Relief for fixed-rate product could come in the form of a slowing economy, market watchers say.

For the past few months, asset-backed investors have been keeping a close eye on the shape of the yield curve, with many issuers opting to swap to floating-rate to meet demand, which was anticipating rate hikes by the Federal Reserve Bank.

With the positive employment data that has been seen in the more recent weeks, signs of an economic slowdown are beginning to come out of the woodwork, possibly stopping the interest rate hike that was expected at the next Federal Reserve meeting on June 27, market observers say.

As market conditions look more attractive, many industry experts feel that there couldn't be a better time for issuers to bring fixed-rate transactions to market.

"If a lot of issuers feel that in fact now is the time to do a fixed-rate transaction ... you'll probably see more fixed rate deals get done in the near term as issuers attempt to take advantage of what appears to be a stable interest-rate environment," remarked Jeff Salmon, director of asset-backed research at Barclays Capital.

Said another analyst, "I think it might make people a little more willing to move out of the defensive posture that has characterized a lot of investors who have emphasized floating rate a little more than they might ordinarily," said the source.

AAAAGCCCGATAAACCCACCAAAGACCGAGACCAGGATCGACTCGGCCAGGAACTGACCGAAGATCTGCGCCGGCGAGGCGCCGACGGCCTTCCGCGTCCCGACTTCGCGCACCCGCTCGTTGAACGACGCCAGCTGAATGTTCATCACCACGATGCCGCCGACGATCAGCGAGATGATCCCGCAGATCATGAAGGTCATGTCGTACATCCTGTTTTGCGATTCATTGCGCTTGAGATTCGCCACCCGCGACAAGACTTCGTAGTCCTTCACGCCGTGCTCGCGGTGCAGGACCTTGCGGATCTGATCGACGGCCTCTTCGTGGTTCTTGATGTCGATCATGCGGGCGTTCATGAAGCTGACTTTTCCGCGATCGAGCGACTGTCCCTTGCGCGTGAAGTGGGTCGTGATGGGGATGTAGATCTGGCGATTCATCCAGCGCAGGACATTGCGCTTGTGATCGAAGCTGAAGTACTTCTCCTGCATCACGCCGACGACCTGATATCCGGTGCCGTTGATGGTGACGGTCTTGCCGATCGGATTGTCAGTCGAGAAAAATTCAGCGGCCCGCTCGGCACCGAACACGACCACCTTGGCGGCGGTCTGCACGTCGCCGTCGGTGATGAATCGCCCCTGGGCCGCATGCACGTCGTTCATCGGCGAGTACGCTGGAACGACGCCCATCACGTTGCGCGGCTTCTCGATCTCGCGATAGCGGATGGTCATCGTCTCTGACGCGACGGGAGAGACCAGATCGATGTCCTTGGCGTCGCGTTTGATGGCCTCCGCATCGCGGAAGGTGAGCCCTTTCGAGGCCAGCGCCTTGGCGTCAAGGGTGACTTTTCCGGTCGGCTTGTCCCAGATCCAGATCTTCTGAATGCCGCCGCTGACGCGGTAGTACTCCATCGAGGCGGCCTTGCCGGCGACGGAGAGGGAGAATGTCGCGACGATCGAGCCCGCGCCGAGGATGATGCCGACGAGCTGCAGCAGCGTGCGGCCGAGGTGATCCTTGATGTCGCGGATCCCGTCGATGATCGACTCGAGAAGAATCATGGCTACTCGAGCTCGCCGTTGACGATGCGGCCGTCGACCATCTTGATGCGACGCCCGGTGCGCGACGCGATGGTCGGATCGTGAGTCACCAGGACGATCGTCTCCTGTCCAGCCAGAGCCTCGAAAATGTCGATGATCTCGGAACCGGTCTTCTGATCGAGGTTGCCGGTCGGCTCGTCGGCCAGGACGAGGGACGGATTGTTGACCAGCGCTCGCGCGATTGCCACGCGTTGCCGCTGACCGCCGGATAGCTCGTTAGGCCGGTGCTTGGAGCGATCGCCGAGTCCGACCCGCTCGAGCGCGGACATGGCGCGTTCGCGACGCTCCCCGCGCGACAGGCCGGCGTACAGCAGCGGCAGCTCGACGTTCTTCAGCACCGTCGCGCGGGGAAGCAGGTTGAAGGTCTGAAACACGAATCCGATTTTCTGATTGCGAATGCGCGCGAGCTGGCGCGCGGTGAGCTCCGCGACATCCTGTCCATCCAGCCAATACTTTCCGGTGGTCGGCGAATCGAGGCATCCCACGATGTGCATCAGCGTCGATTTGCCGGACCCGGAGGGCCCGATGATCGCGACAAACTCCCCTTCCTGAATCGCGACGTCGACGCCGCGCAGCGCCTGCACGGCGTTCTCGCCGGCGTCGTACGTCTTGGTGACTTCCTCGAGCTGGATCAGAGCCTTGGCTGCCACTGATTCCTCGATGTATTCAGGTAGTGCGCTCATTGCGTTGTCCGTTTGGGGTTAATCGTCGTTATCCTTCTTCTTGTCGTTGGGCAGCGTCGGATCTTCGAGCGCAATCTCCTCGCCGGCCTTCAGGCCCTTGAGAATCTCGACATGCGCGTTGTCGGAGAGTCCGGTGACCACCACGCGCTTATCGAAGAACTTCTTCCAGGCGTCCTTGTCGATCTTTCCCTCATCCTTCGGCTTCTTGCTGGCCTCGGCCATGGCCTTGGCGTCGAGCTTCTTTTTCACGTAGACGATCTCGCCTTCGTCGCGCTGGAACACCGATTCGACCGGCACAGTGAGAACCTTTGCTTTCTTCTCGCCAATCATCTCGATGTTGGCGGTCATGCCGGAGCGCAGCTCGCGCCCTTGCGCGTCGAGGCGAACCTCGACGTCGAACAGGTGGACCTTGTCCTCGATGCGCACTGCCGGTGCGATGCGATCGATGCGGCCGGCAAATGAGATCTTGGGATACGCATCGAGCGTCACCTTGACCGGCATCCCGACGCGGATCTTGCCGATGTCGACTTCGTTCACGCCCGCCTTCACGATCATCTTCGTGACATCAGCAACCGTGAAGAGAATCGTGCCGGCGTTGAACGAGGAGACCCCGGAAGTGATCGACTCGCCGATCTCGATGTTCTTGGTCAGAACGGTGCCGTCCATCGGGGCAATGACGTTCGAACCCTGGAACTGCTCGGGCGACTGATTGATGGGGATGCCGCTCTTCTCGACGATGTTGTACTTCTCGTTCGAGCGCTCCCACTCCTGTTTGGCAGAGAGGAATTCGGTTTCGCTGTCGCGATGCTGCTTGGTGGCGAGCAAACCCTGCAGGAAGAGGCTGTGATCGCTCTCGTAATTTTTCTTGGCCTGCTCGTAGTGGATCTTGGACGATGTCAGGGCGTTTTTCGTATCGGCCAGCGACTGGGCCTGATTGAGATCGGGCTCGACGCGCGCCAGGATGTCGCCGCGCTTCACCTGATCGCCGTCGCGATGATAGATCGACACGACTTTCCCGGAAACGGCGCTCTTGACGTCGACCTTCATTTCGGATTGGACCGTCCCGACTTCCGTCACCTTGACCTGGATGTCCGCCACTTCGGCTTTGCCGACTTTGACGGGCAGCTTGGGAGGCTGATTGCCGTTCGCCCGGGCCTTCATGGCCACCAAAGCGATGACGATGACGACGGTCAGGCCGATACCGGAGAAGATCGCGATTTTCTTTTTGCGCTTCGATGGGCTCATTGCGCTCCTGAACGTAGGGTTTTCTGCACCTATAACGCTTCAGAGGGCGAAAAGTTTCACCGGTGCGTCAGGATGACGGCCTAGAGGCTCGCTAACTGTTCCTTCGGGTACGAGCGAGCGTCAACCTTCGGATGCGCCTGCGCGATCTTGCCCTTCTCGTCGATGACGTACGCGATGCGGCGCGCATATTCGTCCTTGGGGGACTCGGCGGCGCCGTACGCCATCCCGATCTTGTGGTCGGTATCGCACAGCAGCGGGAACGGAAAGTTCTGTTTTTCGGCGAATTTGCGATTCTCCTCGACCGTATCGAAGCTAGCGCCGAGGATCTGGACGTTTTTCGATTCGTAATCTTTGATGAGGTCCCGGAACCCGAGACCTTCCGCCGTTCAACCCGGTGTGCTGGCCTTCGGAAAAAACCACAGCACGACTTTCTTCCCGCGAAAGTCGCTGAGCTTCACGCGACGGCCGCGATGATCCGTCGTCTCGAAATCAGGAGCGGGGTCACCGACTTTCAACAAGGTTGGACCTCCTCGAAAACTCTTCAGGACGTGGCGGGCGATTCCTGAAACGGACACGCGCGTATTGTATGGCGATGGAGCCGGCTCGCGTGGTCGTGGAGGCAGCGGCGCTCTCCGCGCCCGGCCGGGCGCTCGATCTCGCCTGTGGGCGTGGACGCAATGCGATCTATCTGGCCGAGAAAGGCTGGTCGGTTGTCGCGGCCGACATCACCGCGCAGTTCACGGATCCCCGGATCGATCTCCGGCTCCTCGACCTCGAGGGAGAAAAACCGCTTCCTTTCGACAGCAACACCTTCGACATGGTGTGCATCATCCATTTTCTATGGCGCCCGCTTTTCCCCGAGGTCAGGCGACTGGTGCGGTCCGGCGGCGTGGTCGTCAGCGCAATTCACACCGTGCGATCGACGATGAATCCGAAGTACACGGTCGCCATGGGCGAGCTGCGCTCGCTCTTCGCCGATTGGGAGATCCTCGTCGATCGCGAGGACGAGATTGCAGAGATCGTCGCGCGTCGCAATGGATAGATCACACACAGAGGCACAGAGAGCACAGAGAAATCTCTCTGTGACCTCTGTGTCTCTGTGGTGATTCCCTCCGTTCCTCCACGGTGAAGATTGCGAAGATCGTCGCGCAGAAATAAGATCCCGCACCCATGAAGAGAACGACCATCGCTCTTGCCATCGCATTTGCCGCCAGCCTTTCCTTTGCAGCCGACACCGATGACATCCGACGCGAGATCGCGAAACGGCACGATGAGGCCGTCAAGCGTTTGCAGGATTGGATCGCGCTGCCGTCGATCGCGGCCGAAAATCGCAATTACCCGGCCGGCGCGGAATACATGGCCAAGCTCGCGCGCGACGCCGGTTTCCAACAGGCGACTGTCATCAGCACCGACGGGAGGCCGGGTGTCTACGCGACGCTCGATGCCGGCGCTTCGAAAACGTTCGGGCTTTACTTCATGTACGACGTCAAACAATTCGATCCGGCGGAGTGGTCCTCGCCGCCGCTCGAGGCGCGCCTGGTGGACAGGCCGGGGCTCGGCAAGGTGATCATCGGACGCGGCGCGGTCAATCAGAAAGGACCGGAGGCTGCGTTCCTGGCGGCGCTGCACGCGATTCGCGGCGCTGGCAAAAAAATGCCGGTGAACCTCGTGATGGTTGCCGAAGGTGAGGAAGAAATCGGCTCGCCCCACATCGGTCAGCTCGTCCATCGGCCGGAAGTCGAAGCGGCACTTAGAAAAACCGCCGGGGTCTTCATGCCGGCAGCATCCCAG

The assumption is that as interest rates rise, investors can protect themselves in floating-rate product as coupons rise in tandem.

Going forward, certain sectors will be more affected than others. For example, the asset-backed market may be seeing a sprinkling of fixed-rate transactions coming from various home-equity and auto-backed issuers.

"They're the ones that are probably looking very closely at this market and saying, Hey, now is the time to bring some deals to market,'" Salmon said.

However, one asset-backed analyst noted that many credit-card banks are naturally inclined to issued floating-rate securities, so very little change will be visible in the credit-card sector.

Though there will be changes in the near term, they won't be earth shattering, as the market has already priced in the possibility that interest rates may remain at their current levels, one trader noted.

"The levels that you observe in the market are already taken into account, I believe, by folks who feel that the Fed is done raising rates," the source said. "I think if we do have the anticipated inaction by the Fed, that will probably help the market a bit."

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